The all-new NPK90-2V digital flight/ navigation suite, combined with the newlyinstalled mission systems, enables regular operations in very cold weather and low visibility conditions, day and night. The cockpit features a partial glass cockpit, with only two MFI-10-7V multi-functional displays (MFD) for flight/navigation and engine/system information. There is a set of conventional analogue flight and navigation instruments in front of each pilot. The navigator’s workstation situated on the port side (behind the pilot-commander), is equipped with one MFD and a set of analogue instruments for back-up.
New avionics suite
The all-new digital avionics suite, using Russian-made components, incorporates an enhanced four-channel digital autopilot system and navigation system using an inertial gyro reference platform for fully autonomous operations, without the need for ground navigation aids, and a dualredundant GLONASS/GPS satellite navigation receiver in addition to the KSS-26T2V integrated communications suite, featuring a set of secure radios covering the 2 to 400MHz range.
The Mi-26T2V also features night vision goggle (NVG)-compatible interior and exterior lighting enabling the crew members to use the Russian-made Geophizika-NV GEO-ONV-1-01 Gen III NVGs.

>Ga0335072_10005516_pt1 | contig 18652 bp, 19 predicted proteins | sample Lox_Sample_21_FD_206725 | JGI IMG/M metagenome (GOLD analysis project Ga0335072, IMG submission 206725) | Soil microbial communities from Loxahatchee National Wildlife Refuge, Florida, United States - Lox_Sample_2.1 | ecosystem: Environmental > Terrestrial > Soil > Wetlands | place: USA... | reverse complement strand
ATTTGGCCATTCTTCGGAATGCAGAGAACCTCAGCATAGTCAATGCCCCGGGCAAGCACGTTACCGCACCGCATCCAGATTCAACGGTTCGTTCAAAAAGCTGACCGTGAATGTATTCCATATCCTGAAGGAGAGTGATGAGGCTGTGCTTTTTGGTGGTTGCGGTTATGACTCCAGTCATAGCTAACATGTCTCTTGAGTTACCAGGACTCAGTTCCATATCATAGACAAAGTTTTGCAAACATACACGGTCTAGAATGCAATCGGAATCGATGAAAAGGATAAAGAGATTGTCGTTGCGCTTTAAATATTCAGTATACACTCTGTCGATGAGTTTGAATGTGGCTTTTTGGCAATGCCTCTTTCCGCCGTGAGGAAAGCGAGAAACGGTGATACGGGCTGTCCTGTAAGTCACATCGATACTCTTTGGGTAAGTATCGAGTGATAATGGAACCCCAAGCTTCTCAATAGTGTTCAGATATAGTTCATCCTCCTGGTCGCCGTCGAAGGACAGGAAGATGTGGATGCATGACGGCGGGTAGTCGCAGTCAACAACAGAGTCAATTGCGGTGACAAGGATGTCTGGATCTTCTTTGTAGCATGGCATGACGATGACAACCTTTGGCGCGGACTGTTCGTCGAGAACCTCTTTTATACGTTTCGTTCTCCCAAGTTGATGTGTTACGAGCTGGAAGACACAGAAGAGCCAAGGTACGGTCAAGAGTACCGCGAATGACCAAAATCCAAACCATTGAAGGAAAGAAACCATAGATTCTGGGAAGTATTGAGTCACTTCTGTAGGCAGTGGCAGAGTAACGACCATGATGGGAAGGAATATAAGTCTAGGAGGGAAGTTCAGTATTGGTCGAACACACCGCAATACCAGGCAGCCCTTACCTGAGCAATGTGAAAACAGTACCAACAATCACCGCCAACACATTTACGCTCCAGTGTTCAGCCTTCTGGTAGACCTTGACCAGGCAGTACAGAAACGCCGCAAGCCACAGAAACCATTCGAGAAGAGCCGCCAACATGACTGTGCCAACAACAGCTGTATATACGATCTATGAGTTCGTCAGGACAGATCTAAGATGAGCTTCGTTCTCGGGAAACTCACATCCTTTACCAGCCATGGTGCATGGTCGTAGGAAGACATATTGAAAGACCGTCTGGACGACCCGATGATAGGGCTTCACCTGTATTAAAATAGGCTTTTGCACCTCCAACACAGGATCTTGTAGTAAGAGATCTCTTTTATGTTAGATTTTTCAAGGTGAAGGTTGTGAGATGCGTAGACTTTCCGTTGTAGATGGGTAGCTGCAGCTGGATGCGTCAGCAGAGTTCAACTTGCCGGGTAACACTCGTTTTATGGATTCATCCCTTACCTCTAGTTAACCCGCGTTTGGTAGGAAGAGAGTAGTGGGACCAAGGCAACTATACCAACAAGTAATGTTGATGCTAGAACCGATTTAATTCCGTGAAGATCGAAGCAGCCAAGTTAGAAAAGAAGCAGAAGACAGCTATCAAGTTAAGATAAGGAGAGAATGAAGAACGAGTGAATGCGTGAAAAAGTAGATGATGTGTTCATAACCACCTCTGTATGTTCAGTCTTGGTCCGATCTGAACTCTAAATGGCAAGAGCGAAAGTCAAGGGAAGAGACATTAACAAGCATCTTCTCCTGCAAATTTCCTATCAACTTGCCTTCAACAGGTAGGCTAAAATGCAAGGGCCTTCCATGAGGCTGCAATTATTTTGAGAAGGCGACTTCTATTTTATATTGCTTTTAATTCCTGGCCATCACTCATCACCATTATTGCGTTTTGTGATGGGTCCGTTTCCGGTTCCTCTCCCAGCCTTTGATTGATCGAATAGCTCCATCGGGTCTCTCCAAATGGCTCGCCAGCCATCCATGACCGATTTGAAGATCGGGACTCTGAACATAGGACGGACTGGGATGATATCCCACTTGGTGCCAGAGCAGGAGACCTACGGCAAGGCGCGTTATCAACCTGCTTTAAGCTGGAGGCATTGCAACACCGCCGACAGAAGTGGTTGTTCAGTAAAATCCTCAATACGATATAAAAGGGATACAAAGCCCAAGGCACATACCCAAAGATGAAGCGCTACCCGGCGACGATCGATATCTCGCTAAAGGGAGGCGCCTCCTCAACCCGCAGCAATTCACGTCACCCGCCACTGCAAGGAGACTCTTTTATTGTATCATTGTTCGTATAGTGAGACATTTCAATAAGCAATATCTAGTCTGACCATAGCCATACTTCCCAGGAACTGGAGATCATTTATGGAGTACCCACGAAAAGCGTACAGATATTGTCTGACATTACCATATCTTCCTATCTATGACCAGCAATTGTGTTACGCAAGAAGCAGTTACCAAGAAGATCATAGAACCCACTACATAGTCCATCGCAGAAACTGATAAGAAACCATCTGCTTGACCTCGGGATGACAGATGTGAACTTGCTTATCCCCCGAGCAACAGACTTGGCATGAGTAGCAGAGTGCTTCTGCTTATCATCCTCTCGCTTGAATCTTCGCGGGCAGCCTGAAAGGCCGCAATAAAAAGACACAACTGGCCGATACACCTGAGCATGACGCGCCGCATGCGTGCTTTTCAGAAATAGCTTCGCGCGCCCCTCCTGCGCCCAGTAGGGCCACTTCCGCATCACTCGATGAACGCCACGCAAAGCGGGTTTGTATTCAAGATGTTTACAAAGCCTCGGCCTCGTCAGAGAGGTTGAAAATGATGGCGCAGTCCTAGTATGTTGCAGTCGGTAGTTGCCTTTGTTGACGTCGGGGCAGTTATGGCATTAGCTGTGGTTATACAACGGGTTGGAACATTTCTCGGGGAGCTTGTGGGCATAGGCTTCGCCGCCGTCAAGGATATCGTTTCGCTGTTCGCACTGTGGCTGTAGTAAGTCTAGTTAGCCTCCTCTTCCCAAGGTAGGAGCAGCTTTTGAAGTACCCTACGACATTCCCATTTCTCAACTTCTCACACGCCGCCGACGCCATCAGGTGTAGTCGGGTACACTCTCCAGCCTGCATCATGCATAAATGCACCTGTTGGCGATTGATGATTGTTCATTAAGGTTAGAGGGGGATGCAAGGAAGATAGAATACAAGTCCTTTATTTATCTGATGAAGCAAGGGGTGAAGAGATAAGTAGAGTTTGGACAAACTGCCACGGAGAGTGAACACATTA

The new Halo derivative retains the capability to transport payloads weighing up to 20 tonnes on an external sling or inside the cabin. Its maximum gross weight is 56 tonnes, the same as that of its predecessor, with the cavernous cargo hold – 12.1m (39ft 7in) long, 3.25m (10ft 6in) wide and 3.15m (10ft 4in) high - accommodating up to 68 fully-equipped paratroops or 82 troops on lightweight folding seats arranged in four rows. When equipped for medevac, the Mi- 26T2V’s cabin can house up to 60 litters. Its size allows accommodation of a standard ISO container, two infantry fighting vehicles or other light armoured wheeled/tracked military equipment.
Russian military requirements call for the Mi-26T2V to be capable of operating from unprepared landing sites and in all weathers, including in extremely cold Arctic conditions, supporting the network of Russian military bases established in deep-frozen regions well above the Polar circle.